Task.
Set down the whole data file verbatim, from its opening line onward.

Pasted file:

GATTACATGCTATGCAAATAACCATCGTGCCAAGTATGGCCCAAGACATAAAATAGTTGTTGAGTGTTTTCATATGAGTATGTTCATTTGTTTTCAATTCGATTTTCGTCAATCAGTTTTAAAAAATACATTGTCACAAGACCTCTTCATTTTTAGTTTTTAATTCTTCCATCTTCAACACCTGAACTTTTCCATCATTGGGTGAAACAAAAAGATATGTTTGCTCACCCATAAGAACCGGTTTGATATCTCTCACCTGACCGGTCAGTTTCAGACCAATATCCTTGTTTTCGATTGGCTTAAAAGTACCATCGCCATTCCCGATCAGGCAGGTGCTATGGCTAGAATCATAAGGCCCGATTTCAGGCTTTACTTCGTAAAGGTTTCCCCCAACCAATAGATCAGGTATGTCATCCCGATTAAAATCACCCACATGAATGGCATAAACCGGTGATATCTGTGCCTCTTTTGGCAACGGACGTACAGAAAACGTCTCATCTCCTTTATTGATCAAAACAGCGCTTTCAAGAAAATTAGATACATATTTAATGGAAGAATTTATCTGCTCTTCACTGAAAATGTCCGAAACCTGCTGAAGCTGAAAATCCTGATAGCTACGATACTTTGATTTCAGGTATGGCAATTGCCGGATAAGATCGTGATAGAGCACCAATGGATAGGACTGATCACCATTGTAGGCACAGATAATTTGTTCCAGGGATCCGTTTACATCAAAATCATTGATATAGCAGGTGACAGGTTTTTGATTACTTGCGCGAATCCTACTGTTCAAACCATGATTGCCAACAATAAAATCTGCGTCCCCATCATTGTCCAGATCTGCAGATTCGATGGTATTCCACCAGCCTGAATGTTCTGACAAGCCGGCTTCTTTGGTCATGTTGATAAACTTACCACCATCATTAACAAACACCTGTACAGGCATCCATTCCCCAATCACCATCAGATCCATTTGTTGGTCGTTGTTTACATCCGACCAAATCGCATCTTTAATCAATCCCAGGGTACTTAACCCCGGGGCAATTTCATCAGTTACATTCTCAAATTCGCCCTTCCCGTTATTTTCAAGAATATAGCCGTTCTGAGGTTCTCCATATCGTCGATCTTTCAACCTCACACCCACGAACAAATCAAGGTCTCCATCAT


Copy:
GATTACATGCTATGCAAATAACCATCGTGCCAAGTATGGCCCAAGACATAAAATAGTTGTTGAGTGTTTTCATATGAGTATGTTCATTTGTTTTCAATTCGATTTTCGTCAATCAGTTTTAAAAAATACATTGTCACAAGACCTCTTCATTTTTAGTTTTTAATTCTTCCATCTTCAACACCTGAACTTTTCCATCATTGGGTGAAACAAAAAGATATGTTTGCTCACCCATAAGAACCGGTTTGATATCTCTCACCTGACCGGTCAGTTTCAGACCAATATCCTTGTTTTCGATTGGCTTAAAAGTACCATCGCCATTCCCGATCAGGCAGGTGCTATGGCTAGAATCATAAGGCCCGATTTCAGGCTTTACTTCGTAAAGGTTTCCCCCAACCAATAGATCAGGTATGTCATCCCGATTAAAATCACCCACATGAATGGCATAAACCGGTGATATCTGTGCCTCTTTTGGCAACGGACGTACAGAAAACGTCTCATCTCCTTTATTGATCAAAACAGCGCTTTCAAGAAAATTAGATACATATTTAATGGAAGAATTTATCTGCTCTTCACTGAAAATGTCCGAAACCTGCTGAAGCTGAAAATCCTGATAGCTACGATACTTTGATTTCAGGTATGGCAATTGCCGGATAAGATCGTGATAGAGCACCAATGGATAGGACTGATCACCATTGTAGGCACAGATAATTTGTTCCAGGGATCCGTTTACATCAAAATCATTGATATAGCAGGTGACAGGTTTTTGATTACTTGCGCGAATCCTACTGTTCAAACCATGATTGCCAACAATAAAATCTGCGTCCCCATCATTGTCCAGATCTGCAGATTCGATGGTATTCCACCAGCCTGAATGTTCTGACAAGCCGGCTTCTTTGGTCATGTTGATAAACTTACCACCATCATTAACAAACACCTGTACAGGCATCCATTCCCCAATCACCATCAGATCCATTTGTTGGTCGTTGTTTACATCCGACCAAATCGCATCTTTAATCAATCCCAGGGTACTTAACCCCGGGGCAATTTCATCAGTTACATTCTCAAATTCGCCCTTCCCGTTATTTTCAAGAATATAGCCGTTCTGAGGTTCTCCATATCGTCGATCTTTCAACCTCACACCCACGAACAAATCAAGGTCTCCATCAT